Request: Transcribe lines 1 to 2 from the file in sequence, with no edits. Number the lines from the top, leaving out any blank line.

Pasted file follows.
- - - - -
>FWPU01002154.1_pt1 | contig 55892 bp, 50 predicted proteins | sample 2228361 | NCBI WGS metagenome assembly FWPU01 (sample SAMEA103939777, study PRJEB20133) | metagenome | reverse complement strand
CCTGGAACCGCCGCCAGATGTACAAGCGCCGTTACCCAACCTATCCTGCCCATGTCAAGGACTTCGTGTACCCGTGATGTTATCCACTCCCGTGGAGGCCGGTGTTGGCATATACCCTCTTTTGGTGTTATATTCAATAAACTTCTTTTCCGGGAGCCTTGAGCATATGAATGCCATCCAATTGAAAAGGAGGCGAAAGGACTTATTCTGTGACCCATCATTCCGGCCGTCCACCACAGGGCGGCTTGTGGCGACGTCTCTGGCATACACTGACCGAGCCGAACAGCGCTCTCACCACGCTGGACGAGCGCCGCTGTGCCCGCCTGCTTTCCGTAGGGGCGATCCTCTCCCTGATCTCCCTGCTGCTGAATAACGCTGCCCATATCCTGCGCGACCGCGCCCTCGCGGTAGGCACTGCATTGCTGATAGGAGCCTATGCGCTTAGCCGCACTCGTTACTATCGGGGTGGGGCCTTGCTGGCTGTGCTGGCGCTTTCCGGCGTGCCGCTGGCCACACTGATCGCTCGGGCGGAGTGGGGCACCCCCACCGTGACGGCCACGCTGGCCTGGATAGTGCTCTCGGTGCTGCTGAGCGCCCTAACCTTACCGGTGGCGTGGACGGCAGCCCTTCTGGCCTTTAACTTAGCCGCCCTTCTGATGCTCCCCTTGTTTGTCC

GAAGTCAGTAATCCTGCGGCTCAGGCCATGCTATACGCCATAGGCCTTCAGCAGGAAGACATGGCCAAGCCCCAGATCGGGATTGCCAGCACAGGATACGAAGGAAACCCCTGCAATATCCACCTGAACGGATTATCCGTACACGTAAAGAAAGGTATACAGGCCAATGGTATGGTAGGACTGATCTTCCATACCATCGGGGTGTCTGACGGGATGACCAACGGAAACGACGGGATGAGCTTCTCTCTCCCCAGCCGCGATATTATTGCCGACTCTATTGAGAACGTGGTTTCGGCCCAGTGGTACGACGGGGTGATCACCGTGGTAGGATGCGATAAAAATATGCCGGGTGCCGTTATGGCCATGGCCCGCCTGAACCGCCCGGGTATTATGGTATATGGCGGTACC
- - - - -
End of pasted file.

>FWPU01002154.1_pt1 | contig 55892 bp, 50 predicted proteins | sample 2228361 | NCBI WGS metagenome assembly FWPU01 (sample SAMEA103939777, study PRJEB20133) | metagenome | reverse complement strand
CCTGGAACCGCCGCCAGATGTACAAGCGCCGTTACCCAACCTATCCTGCCCATGTCAAGGACTTCGTGTACCCGTGATGTTATCCACTCCCGTGGAGGCCGGTGTTGGCATATACCCTCTTTTGGTGTTATATTCAATAAACTTCTTTTCCGGGAGCCTTGAGCATATGAATGCCATCCAATTGAAAAGGAGGCGAAAGGACTTATTCTGTGACCCATCATTCCGGCCGTCCACCACAGGGCGGCTTGTGGCGACGTCTCTGGCATACACTGACCGAGCCGAACAGCGCTCTCACCACGCTGGACGAGCGCCGCTGTGCCCGCCTGCTTTCCGTAGGGGCGATCCTCTCCCTGATCTCCCTGCTGCTGAATAACGCTGCCCATATCCTGCGCGACCGCGCCCTCGCGGTAGGCACTGCATTGCTGATAGGAGCCTATGCGCTTAGCCGCACTCGTTACTATCGGGGTGGGGCCTTGCTGGCTGTGCTGGCGCTTTCCGGCGTGCCGCTGGCCACACTGATCGCTCGGGCGGAGTGGGGCACCCCCACCGTGACGGCCACGCTGGCCTGGATAGTGCTCTCGGTGCTGCTGAGCGCCCTAACCTTACCGGTGGCGTGGACGGCAGCCCTTCTGGCCTTTAACTTAGCCGCCCTTCTGATGCTCCCCTTGTTTGTCC